Pro-democracy protesters convened at Yau San Street, chanting slogans such as “five demands, not one less.” Protests since last June have escalated into sometimes violent displays of dissent against police behaviour, amid calls for democracy and anger over Beijing’s encroachment.

Photo: Studio Incendo.

Photos of high-ranking officials including police chief Chris Tang, Chief Executive Carrie Lam and pro-Beijing lawmaker Junius Ho were placed on the floor forming a hopscotch pattern for protesters to tread on and vent their anger. Some wielded “Hong Kong independence” flags.

Photo: Studio Incendo.

Demonstrators are demanding an independent probe into the police conduct, amnesty for those arrested and a halt to the characterisation of protests as “riots.”

Photo: Studio Incendo.

At 8:50pm, 50 special tactical officers stormed into the area from police vehicles parked at Castle Peak Road, prompting the crowd to retreat from the main road.

An HKFP reporter on the scene witnessed a blind person with a walking stick being knocked over by the group of officers.

Protesters blocked traffic with garbage and metal fencing removed from the pavements at the junction of Yau San Street and Fau Tsoi Street. They also set debris alight near Kin Yip Street.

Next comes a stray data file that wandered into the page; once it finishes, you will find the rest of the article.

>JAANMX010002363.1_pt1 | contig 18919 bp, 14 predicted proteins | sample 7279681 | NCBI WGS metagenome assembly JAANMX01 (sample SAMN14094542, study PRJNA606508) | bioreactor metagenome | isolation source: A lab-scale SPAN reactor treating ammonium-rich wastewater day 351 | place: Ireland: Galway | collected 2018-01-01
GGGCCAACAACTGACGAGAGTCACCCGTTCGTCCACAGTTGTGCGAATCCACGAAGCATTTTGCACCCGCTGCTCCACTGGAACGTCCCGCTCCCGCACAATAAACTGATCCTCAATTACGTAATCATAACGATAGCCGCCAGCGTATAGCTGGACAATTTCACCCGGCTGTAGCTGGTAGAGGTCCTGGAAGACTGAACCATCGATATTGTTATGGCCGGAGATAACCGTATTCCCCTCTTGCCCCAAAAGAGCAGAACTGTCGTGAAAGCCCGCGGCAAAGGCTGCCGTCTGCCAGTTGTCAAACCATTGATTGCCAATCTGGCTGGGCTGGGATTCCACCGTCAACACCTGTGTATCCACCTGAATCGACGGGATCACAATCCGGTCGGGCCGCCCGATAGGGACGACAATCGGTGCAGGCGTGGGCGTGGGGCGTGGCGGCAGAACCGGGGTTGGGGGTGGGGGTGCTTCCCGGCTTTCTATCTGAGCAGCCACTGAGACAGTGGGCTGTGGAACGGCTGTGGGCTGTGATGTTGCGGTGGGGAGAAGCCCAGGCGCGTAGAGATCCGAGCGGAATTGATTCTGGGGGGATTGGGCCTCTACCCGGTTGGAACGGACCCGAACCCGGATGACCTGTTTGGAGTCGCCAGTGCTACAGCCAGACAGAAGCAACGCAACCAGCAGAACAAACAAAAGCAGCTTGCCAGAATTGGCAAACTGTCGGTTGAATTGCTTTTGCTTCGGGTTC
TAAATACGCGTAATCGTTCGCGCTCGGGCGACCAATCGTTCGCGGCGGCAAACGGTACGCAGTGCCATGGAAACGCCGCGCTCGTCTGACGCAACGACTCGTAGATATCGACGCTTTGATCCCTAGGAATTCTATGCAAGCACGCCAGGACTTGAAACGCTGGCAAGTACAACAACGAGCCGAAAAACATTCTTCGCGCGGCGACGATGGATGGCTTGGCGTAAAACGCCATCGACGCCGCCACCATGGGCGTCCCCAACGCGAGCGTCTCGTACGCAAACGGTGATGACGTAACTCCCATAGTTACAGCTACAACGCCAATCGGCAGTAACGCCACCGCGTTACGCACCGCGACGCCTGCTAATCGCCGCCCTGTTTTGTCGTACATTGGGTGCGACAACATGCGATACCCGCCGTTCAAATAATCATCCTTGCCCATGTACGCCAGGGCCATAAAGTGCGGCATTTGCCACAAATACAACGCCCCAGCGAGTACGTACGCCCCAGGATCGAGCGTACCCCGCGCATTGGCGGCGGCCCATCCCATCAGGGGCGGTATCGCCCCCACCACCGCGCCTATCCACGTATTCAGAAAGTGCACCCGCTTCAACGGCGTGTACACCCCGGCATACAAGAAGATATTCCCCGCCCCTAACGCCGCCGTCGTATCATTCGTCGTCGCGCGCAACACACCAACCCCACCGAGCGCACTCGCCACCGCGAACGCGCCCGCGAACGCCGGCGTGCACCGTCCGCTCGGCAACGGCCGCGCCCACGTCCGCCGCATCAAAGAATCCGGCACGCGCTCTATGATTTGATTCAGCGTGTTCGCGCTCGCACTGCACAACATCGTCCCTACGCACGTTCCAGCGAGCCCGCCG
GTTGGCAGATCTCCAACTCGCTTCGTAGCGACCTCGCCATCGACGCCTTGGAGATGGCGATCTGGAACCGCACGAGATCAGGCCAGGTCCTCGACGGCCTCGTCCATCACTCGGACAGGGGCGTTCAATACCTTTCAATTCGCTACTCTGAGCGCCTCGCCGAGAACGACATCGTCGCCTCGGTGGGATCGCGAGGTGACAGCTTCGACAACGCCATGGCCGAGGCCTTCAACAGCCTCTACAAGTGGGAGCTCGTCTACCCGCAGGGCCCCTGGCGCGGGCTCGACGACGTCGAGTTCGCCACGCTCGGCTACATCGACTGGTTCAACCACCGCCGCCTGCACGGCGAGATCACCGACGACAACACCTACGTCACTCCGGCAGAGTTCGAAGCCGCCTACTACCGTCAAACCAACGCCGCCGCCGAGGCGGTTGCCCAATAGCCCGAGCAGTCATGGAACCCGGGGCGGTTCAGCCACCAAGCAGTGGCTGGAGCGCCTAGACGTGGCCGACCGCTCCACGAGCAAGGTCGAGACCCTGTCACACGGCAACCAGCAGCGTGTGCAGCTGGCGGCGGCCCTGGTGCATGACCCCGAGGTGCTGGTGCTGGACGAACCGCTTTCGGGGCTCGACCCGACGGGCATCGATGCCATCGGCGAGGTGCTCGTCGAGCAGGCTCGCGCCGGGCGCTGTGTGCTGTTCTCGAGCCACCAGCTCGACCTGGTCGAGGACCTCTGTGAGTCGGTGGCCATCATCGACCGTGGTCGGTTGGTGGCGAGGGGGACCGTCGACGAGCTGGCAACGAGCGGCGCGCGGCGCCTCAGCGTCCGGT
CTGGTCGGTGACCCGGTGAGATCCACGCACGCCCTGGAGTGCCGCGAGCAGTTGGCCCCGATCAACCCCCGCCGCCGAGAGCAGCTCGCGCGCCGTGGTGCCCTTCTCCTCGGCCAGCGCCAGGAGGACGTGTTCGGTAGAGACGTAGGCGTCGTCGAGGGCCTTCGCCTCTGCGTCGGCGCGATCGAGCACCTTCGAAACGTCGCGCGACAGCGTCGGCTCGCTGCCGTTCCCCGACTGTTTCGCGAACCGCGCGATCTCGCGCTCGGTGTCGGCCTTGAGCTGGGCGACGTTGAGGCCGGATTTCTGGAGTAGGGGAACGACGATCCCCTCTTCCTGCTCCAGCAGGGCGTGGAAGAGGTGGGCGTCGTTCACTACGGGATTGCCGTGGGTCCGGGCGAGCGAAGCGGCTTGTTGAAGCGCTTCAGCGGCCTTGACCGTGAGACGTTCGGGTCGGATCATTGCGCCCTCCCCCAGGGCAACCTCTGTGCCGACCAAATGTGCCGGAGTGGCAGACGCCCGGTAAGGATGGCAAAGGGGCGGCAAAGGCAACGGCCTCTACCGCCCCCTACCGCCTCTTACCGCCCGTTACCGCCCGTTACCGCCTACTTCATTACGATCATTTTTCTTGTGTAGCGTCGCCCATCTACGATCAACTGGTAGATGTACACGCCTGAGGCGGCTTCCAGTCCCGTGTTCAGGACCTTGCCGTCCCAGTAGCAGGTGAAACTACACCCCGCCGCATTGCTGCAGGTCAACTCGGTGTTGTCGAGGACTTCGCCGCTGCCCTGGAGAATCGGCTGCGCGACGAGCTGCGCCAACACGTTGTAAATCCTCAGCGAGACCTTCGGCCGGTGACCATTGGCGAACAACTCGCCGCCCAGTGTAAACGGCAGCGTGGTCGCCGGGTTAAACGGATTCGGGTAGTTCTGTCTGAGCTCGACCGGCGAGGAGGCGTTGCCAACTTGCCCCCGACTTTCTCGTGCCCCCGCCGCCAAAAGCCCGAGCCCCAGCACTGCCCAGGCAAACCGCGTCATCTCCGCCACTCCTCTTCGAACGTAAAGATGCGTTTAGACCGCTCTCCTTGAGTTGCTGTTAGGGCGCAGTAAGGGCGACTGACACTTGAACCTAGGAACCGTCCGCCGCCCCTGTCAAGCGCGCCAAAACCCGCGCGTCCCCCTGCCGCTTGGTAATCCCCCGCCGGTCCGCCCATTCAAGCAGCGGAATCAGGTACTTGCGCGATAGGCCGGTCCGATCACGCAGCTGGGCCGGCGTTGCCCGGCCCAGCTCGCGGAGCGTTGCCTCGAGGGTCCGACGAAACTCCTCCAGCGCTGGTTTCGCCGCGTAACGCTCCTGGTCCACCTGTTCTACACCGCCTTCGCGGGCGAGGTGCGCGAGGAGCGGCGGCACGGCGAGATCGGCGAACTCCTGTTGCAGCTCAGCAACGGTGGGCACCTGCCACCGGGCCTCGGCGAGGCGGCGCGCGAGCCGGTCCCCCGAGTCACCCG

Around 100 riot police and special tactical officers stopped and searched passersby including District Councillor Lam Chun near Kin Yip Street Playground, as they repeatedly asked reporters to move back.

Photo: RTHK screenshot.

Tear gas was deployed at least twice during the evening – on Hop Yick Road at around 8:50pm and around Fung Kam Street 30 minutes later.

Photo: inmediahk.net.

At around 9:15pm, Yuen Long District Council Chair Zachary Wong was arrested at Yuen Long MTR station. According to InMedia, he was searched by police officers and was asked to show his ID card. With his arms bent behind his back, the police officer said Wong was resisting so was arrested, InMedia reported.

Zachary Wong arrested. Photo: inmedia.net.

He was released at around 3am, District Councillor Wilber Lee said on Facebook.

‘Arbitrary arrest’

An hour after Wong was arrested, Yuen Long District Council’s democrats published a joint statement to “condemn police abuse.” The wrote that dozens of district councillors had arrived on the scene to monitor the situation as there were claims online that certain parties were ready to “defend their homeland” – a phrase used by lawmaker Junius Ho to justify the 2019 mob attack.